The disorder usually begins near the disc, with new areas of activity being evident at the margin of old lesions. This centripetal or helicoid extension can continue for years. Laatikainen and Erkkilä followed 15 patients for a mean of 4.9 years and noted new lesions in eight. These acute lesions can cause a decrease in visual acuity that may return after a long recovery period. Weiss and coworkers observed that visual acuity decreased in nine of 17 eyes after an acute episode, and that the visual acuity returned to the preattack level once the acute lesions resolved, although this could take a number of months. They further noted that 15 of 17 eyes ultimately developed lesions involving the fovea, although Laatikainen and Erkkilä noted a loss of central vision in only six of 28 eyes.

The diagnosis of serpiginous choroidopathy is made purely on clinical grounds, with the major criteria listed in Box 28-1 . Fluorescein angiography and serial fundus photographs are also helpful in following the disease. Fluorescein angiographic examination of an active lesion will show early blockage with late hyperfluorescent borders that spread toward the center of the lesion ( Fig. 28-3 ). The early hypofluorescence of active lesions may be due to blockage of the underlying choroidal fluorescence by swollen RPE cells, but more likely represents the impaired choroidal vasculature. Old atrophic lesions will show diffuse staining, and hyperfluorescence is noted in areas of RPE clumping. Late staining of the retinal vessels is seen in patients with a vasculitis or perivasculitis. There have been several reports describing the use of indocyanine green (ICG) angiography to evaluate this disorder. What seems to be a recurring theme is that although fluorescein angiography appears to be more effective for showing active and inactive lesions, ICG methodology usually demonstrates many more lesions than are seen with fluorescein. Therefore, the use of ICG methodology may help to better describe the extent of the disease, even before it is seen with fluorescein angiography. It can help the observer to determine the ultimate clinical progression of the disease. Fundus autofluorescence can be used in addition to OCT and ICG observations. In one study reported by Cardillo-Piccolino and colleagues, autofluorescence, OCT and ICG were used to follow the course of disease in two patients with serpiginous choroiditis. They found that the fundus hyperautofluorescence was noted 2–5 days after the appearance of the clinical lesion, delineating what could be the area of real RPE damage, as this area was smaller than the defects seen on ICG. As the disorder became quiescent, these same areas showed hypoautofluorescence, whereas the OCT still demonstrated lesions in the photoreceptor region.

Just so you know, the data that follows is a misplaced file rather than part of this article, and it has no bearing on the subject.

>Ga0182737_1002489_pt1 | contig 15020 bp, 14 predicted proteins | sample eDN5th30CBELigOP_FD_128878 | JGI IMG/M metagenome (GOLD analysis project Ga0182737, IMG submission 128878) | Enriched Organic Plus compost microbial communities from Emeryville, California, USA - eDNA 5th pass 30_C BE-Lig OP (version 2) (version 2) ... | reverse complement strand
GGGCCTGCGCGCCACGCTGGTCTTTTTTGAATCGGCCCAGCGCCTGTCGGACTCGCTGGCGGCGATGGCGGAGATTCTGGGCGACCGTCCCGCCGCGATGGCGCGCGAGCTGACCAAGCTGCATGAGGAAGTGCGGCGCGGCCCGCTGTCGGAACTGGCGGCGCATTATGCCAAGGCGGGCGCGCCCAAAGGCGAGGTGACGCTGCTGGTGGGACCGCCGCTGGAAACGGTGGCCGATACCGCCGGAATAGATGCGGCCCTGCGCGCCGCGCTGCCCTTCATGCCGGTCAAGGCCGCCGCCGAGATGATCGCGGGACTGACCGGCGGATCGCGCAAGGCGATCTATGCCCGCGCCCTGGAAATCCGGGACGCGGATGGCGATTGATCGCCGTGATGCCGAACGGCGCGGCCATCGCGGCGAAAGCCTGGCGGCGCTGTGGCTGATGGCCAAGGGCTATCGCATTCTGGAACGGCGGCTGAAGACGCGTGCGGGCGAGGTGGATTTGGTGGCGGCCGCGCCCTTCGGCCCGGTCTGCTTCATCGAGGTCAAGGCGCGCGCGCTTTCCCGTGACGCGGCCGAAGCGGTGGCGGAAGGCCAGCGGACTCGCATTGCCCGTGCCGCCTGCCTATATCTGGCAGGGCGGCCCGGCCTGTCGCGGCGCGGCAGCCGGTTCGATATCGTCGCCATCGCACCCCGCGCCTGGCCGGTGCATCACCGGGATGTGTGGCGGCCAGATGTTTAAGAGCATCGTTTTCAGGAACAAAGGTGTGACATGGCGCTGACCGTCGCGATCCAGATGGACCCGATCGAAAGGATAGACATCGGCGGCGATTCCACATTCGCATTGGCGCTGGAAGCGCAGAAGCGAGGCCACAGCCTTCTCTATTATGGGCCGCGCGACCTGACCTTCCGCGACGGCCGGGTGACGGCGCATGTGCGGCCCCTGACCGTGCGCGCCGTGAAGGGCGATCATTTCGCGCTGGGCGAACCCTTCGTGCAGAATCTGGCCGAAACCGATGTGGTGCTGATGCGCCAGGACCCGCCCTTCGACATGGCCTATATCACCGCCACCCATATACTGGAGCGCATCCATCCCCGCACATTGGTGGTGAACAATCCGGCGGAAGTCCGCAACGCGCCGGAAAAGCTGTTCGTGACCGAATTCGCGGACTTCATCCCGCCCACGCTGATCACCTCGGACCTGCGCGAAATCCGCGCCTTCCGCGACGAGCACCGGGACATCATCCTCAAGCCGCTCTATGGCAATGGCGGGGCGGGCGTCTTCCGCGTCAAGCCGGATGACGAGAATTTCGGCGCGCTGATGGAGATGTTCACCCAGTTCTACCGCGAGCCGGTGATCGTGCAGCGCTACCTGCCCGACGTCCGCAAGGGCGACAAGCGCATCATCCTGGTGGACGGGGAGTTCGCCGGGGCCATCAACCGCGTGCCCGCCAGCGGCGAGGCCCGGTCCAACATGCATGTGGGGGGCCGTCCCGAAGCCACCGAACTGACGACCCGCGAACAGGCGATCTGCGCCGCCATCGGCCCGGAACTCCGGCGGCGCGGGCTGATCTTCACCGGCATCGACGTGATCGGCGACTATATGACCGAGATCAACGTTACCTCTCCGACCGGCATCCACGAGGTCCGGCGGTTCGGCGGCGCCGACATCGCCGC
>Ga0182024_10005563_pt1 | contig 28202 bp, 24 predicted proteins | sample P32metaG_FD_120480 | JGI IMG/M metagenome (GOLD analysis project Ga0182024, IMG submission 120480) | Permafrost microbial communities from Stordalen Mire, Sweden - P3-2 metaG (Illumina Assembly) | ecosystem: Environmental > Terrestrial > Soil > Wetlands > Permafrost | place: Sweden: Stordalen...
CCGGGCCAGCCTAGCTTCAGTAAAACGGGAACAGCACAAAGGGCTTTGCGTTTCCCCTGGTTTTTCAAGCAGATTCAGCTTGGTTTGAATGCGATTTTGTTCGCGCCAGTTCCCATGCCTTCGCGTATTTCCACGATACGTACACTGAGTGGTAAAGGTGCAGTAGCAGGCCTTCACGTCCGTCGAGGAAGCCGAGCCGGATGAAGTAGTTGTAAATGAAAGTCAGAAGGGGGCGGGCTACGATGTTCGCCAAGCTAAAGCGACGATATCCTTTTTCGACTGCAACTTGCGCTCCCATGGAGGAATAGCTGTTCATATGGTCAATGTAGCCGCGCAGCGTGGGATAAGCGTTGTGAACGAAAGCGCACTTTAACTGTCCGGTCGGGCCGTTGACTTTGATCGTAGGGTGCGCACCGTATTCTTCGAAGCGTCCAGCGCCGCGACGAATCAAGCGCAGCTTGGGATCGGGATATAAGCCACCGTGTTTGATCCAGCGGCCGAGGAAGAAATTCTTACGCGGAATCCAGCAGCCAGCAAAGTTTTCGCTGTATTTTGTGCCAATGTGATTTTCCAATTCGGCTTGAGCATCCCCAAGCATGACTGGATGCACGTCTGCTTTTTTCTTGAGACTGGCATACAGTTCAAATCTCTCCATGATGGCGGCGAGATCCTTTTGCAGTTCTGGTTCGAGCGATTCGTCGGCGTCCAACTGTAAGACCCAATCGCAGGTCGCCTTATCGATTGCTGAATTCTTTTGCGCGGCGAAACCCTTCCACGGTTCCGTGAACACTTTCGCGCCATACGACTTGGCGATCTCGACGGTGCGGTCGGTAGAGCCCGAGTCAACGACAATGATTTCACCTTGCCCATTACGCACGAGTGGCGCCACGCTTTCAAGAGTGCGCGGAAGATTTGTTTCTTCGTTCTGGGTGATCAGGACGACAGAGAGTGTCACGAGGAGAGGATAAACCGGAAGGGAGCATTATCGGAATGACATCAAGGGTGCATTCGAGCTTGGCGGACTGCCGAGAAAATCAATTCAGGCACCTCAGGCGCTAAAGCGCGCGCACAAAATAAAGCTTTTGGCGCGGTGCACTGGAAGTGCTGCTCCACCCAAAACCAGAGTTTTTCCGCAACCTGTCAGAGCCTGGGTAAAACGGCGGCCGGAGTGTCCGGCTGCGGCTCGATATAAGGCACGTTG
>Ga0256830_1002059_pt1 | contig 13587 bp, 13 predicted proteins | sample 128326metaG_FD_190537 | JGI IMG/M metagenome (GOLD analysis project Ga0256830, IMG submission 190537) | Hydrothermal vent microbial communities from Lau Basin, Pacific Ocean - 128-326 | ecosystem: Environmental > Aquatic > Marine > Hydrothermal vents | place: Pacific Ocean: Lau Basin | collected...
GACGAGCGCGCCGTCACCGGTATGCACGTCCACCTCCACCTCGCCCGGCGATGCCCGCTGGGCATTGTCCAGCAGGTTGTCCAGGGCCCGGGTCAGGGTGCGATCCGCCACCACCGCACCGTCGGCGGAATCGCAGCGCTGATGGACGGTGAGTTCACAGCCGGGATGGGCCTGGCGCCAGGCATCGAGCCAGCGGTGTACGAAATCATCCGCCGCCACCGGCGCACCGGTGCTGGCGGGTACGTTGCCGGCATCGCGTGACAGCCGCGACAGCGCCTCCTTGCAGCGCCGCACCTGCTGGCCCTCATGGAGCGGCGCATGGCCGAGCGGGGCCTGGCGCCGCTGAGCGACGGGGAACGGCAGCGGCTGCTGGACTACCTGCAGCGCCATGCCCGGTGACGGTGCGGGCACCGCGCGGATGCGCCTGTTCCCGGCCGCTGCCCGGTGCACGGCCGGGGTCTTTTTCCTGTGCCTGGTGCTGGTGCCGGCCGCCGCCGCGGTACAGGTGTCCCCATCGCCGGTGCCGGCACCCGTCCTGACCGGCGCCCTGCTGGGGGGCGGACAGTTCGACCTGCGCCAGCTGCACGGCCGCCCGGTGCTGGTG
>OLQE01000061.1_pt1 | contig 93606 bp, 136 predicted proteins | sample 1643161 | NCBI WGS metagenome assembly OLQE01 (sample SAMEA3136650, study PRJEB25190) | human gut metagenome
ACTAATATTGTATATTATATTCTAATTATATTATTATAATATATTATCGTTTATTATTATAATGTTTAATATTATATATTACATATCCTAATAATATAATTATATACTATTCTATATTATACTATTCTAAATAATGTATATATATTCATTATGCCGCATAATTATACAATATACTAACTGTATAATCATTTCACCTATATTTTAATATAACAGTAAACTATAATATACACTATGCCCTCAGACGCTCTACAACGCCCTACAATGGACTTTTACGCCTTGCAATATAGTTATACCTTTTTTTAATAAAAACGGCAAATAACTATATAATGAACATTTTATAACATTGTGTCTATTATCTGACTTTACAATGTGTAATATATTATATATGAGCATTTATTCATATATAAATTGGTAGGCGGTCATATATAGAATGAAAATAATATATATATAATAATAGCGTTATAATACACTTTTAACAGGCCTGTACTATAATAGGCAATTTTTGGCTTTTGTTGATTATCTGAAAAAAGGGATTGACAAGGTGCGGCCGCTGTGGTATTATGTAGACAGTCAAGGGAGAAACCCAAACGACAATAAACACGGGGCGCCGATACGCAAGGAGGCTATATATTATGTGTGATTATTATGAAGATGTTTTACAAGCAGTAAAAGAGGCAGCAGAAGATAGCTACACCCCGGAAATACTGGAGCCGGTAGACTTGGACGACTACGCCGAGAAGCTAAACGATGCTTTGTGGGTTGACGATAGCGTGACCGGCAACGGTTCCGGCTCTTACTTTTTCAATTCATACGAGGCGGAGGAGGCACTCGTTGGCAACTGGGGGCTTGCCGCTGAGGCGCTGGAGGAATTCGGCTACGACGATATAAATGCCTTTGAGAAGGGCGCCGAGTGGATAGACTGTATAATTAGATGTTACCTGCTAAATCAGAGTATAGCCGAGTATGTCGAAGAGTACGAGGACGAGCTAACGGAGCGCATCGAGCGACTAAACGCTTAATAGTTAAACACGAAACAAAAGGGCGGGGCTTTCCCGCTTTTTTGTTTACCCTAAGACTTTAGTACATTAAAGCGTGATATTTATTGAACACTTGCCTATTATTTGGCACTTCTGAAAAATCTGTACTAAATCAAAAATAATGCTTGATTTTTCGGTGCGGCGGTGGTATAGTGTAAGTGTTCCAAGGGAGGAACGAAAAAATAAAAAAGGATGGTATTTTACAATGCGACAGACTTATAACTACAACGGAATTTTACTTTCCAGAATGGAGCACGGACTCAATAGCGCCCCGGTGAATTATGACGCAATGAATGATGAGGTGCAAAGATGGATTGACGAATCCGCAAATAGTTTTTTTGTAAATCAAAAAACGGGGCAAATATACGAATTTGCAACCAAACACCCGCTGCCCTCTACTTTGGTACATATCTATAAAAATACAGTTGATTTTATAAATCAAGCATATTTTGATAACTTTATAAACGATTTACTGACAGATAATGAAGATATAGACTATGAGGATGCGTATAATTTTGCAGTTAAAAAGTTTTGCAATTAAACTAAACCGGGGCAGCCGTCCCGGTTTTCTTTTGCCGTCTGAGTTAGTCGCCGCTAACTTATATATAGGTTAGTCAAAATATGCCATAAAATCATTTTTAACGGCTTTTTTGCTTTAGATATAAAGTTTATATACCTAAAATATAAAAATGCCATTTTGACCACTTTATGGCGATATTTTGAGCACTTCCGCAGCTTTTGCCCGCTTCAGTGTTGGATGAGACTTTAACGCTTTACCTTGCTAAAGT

Box 28-1

Findings supporting the diagnosis of serpiginous choroiditis


  • White

  • Both genders

  • Late teens to 60s

Ocular examination

  • Inflammatory response in the anterior chamber or vitreous sometimes occurs

  • Lesion begins in the peripapillary region; centripetal or helicoid progression, giving ‘geographic’ distribution

  • New white-yellow lesions begin at edge of old ones

  • Bilateral involvement

Additional tests

  • Fluorescein angiography

  • Serial fundus photographs

Figure 28-3.

Fluorescein angiogram of serpiginous lesion showing ( A ) early phase of angiogram with central blockage and ( B ) late phase with more diffuse hyperfluorescence. Areas that continue to block fluorescence had overlying RPE clumping.

It is probably fair to say that the appearance of the lesions we recognize as serpignous choroiditis is not a single disease but also can be a manifestation of infectious processes. Although most patients with serpiginous choroidopathy have no associated medical illnesses and therefore are treated with immunosuppressive agents, it has become clear through several reports that a careful medical evaluation is critical to rule out an underlying infectious process.


Unfortunately, few eyes with serpiginous choroidopathy have been studied in the pathology laboratory. Histologic examination shows an extensive loss of the RPE and destruction of the overlying retina. Portions of the choriocapillaris and part of the choroid are filled with a lymphocytic infiltrate, suggesting that the disease has an inflammatory component ( Fig. 28-4 ). , Areas of RPE hypertrophy and subretinal scarring have also been described. An eye evaluated for the presence of virus (see below) showed a lymphocytic infiltration as in the previous case. On the basis of these few observations it would seem reasonable to consider this lesion a choroiditis.

Figure 28-4.

Clinical ( A ) and histologic ( B ) photographs of the eye of a young man with serpiginous choroiditis. Note marked lymphocytic infiltrate into choroid.

(Courtesy of JDM Gass, MD.)